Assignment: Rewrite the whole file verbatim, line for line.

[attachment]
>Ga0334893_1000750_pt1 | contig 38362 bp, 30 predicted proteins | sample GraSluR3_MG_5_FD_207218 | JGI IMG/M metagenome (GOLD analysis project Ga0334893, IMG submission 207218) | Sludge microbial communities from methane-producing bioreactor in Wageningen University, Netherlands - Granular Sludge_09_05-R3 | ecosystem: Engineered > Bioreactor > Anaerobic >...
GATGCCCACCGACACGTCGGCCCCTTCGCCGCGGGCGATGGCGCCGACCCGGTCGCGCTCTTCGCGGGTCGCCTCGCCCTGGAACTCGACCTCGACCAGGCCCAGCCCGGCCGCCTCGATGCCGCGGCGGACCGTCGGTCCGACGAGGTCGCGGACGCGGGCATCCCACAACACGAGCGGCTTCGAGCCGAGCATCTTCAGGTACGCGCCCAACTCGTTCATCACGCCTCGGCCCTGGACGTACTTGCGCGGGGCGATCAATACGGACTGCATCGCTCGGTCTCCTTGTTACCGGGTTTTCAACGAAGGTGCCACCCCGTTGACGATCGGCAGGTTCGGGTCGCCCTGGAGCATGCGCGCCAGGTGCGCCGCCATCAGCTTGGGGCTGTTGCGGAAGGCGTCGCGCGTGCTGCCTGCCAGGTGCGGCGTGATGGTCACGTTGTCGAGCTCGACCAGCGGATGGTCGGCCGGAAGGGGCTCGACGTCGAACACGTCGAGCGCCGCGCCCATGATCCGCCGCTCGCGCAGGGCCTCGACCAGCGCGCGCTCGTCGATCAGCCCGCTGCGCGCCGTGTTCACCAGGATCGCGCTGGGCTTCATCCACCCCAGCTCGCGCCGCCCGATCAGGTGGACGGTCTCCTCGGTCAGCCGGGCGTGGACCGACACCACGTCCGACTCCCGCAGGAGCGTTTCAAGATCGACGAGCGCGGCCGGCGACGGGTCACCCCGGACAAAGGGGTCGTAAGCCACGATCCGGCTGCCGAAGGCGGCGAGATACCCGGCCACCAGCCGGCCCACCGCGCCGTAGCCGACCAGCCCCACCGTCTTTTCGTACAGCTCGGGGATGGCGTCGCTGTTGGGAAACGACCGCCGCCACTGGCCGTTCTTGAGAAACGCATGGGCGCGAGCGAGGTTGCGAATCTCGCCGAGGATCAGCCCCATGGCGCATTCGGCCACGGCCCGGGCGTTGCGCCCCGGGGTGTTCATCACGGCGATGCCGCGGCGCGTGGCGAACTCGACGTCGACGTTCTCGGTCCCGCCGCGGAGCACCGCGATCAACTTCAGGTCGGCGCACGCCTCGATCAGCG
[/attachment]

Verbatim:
>Ga0334893_1000750_pt1 | contig 38362 bp, 30 predicted proteins | sample GraSluR3_MG_5_FD_207218 | JGI IMG/M metagenome (GOLD analysis project Ga0334893, IMG submission 207218) | Sludge microbial communities from methane-producing bioreactor in Wageningen University, Netherlands - Granular Sludge_09_05-R3 | ecosystem: Engineered > Bioreactor > Anaerobic >...
GATGCCCACCGACACGTCGGCCCCTTCGCCGCGGGCGATGGCGCCGACCCGGTCGCGCTCTTCGCGGGTCGCCTCGCCCTGGAACTCGACCTCGACCAGGCCCAGCCCGGCCGCCTCGATGCCGCGGCGGACCGTCGGTCCGACGAGGTCGCGGACGCGGGCATCCCACAACACGAGCGGCTTCGAGCCGAGCATCTTCAGGTACGCGCCCAACTCGTTCATCACGCCTCGGCCCTGGACGTACTTGCGCGGGGCGATCAATACGGACTGCATCGCTCGGTCTCCTTGTTACCGGGTTTTCAACGAAGGTGCCACCCCGTTGACGATCGGCAGGTTCGGGTCGCCCTGGAGCATGCGCGCCAGGTGCGCCGCCATCAGCTTGGGGCTGTTGCGGAAGGCGTCGCGCGTGCTGCCTGCCAGGTGCGGCGTGATGGTCACGTTGTCGAGCTCGACCAGCGGATGGTCGGCCGGAAGGGGCTCGACGTCGAACACGTCGAGCGCCGCGCCCATGATCCGCCGCTCGCGCAGGGCCTCGACCAGCGCGCGCTCGTCGATCAGCCCGCTGCGCGCCGTGTTCACCAGGATCGCGCTGGGCTTCATCCACCCCAGCTCGCGCCGCCCGATCAGGTGGACGGTCTCCTCGGTCAGCCGGGCGTGGACCGACACCACGTCCGACTCCCGCAGGAGCGTTTCAAGATCGACGAGCGCGGCCGGCGACGGGTCACCCCGGACAAAGGGGTCGTAAGCCACGATCCGGCTGCCGAAGGCGGCGAGATACCCGGCCACCAGCCGGCCCACCGCGCCGTAGCCGACCAGCCCCACCGTCTTTTCGTACAGCTCGGGGATGGCGTCGCTGTTGGGAAACGACCGCCGCCACTGGCCGTTCTTGAGAAACGCATGGGCGCGAGCGAGGTTGCGAATCTCGCCGAGGATCAGCCCCATGGCGCATTCGGCCACGGCCCGGGCGTTGCGCCCCGGGGTGTTCATCACGGCGATGCCGCGGCGCGTGGCGAACTCGACGTCGACGTTCTCGGTCCCGCCGCGGAGCACCGCGATCAACTTCAGGTCGGCGCACGCCTCGATCAGCG